The CRB operates under the jurisdiction of the Child, Youth and Family Services Act and the Youth Criminal Justice Act.

Statistics

Table

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Table 9: Comparison of the number of CRB applications from years 2015 to 2018
Table 10: Comparison of the methods of resolution for CRB applications from the years 2015 to 2018
Table 11: Comparison of the number of CRB inquiries held from the years 2015 to 2018

In an inquiry, a CRB member calls or meets with the people involved to reach their decision.

Service Standards

SJTO has service standards that establish timelines for items like scheduling hearings and mediations and issuing decisions. Each year, we measure and report on how well we are meeting the standards.

Table

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Table 12: Comparison of CRB service standards from the years 2015 to 2018


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Criminal Injuries Compensation Board

A man and woman talk to each other at their desk. In the background, two adjudicators observe them.

What We Do

The Criminal Injuries Compensation Board (CICB) assesses and awards financial compensation for victims of violent crime committed in Ontario and for the family members of deceased victims. The CICB can compensate victims for pain and suffering, loss of income, treatment expenses, funeral expenses and other costs that result from being a victim of the crime.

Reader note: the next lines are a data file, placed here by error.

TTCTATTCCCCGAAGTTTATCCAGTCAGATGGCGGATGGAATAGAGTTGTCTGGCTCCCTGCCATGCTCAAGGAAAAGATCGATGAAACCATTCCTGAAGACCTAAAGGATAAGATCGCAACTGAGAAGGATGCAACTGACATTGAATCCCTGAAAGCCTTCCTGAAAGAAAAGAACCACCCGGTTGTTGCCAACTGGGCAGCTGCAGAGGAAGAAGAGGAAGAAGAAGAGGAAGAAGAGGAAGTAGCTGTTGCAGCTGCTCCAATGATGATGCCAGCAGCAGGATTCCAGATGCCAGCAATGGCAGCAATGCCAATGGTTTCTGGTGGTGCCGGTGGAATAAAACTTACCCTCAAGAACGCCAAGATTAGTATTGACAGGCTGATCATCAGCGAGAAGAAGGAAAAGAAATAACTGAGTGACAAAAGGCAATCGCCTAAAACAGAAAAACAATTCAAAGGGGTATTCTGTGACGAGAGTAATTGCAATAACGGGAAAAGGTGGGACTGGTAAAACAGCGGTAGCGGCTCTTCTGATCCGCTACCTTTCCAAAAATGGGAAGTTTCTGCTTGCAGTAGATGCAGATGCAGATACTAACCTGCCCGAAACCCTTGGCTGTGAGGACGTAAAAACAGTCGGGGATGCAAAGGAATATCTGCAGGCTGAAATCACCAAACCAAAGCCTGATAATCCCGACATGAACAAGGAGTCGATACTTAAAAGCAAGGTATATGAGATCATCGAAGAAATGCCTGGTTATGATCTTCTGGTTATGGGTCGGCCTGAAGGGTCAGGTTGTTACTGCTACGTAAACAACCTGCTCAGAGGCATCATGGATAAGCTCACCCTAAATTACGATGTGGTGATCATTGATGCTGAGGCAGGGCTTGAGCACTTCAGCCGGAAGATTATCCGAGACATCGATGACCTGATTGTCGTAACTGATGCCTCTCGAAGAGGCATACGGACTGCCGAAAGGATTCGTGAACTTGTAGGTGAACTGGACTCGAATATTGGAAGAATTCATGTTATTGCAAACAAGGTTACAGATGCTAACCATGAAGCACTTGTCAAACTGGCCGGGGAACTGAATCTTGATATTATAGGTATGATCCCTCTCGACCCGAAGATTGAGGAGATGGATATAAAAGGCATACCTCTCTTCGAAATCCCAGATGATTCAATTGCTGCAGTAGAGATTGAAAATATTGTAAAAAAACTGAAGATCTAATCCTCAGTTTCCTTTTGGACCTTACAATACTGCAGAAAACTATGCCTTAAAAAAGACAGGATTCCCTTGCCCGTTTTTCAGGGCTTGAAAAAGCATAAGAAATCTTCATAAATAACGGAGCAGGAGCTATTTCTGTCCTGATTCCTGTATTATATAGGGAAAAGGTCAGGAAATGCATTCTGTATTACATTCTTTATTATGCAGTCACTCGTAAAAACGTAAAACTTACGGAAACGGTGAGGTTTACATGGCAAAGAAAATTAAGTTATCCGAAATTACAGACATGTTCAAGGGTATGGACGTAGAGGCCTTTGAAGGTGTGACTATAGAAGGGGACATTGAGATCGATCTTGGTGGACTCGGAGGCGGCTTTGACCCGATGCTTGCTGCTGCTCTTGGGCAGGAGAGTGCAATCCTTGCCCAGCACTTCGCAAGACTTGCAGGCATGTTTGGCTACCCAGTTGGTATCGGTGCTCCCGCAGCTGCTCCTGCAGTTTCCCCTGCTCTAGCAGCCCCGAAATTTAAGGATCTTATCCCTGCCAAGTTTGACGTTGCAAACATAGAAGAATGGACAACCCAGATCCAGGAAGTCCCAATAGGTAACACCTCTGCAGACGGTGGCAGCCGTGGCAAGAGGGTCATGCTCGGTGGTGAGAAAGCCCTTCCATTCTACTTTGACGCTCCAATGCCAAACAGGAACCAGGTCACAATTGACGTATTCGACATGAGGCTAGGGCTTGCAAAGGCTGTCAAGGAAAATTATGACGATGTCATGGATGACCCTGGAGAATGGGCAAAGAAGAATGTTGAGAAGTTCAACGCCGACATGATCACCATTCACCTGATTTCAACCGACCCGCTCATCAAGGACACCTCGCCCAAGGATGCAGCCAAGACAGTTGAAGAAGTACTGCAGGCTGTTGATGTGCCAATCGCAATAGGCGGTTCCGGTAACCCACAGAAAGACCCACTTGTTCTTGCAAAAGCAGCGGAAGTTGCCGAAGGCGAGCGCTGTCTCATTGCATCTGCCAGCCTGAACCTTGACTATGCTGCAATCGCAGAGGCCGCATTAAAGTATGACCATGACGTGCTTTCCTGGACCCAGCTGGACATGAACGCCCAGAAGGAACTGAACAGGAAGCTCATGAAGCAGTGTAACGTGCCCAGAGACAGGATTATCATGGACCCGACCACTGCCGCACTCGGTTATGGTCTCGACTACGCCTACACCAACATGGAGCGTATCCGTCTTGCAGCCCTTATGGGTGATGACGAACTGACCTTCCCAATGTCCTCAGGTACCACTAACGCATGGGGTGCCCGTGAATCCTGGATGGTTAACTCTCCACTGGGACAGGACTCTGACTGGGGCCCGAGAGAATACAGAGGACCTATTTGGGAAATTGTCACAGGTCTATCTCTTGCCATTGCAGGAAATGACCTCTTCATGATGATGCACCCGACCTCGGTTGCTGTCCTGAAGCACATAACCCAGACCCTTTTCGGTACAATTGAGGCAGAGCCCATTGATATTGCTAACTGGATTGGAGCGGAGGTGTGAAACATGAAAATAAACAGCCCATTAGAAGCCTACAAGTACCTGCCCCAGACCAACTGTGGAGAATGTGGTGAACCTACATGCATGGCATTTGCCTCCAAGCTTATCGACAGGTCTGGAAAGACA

The CICB is committed to the principles of the Victims' Bill of Rights which states that all victims should be treated with courtesy, compassion and respect for their personal dignity and privacy.

Legislative Authority

The CICB is established under the Compensation for Victims of Crime Act.

Operational Highlights

Updated Rules of Procedure

In August 2017, the CICB updated its Rules of Procedure to incorporate the SJTO common rules and to launch new rules on youth access to justice and litigation guardians. In February 2018, the CICB further updated its Rules of Procedure to provide guidance and direction to parties that appear before the CICB and to promote greater transparency in its proceedings.

Case Management Enhancements

In October 2017, the CICB developed new procedures and processes to support improved case management models and to manage an increase in application receipts. Some of these new procedures included development of a streamlined case processing system for applications related to sexual and domestic violence and child abuse, alternative methods of engagement with police services throughout the province, creation of a streamlined anonymized decision format and improved criteria for determining hearing formats. These initiatives were developed with the goal of enhancing victim access to justice at the CICB.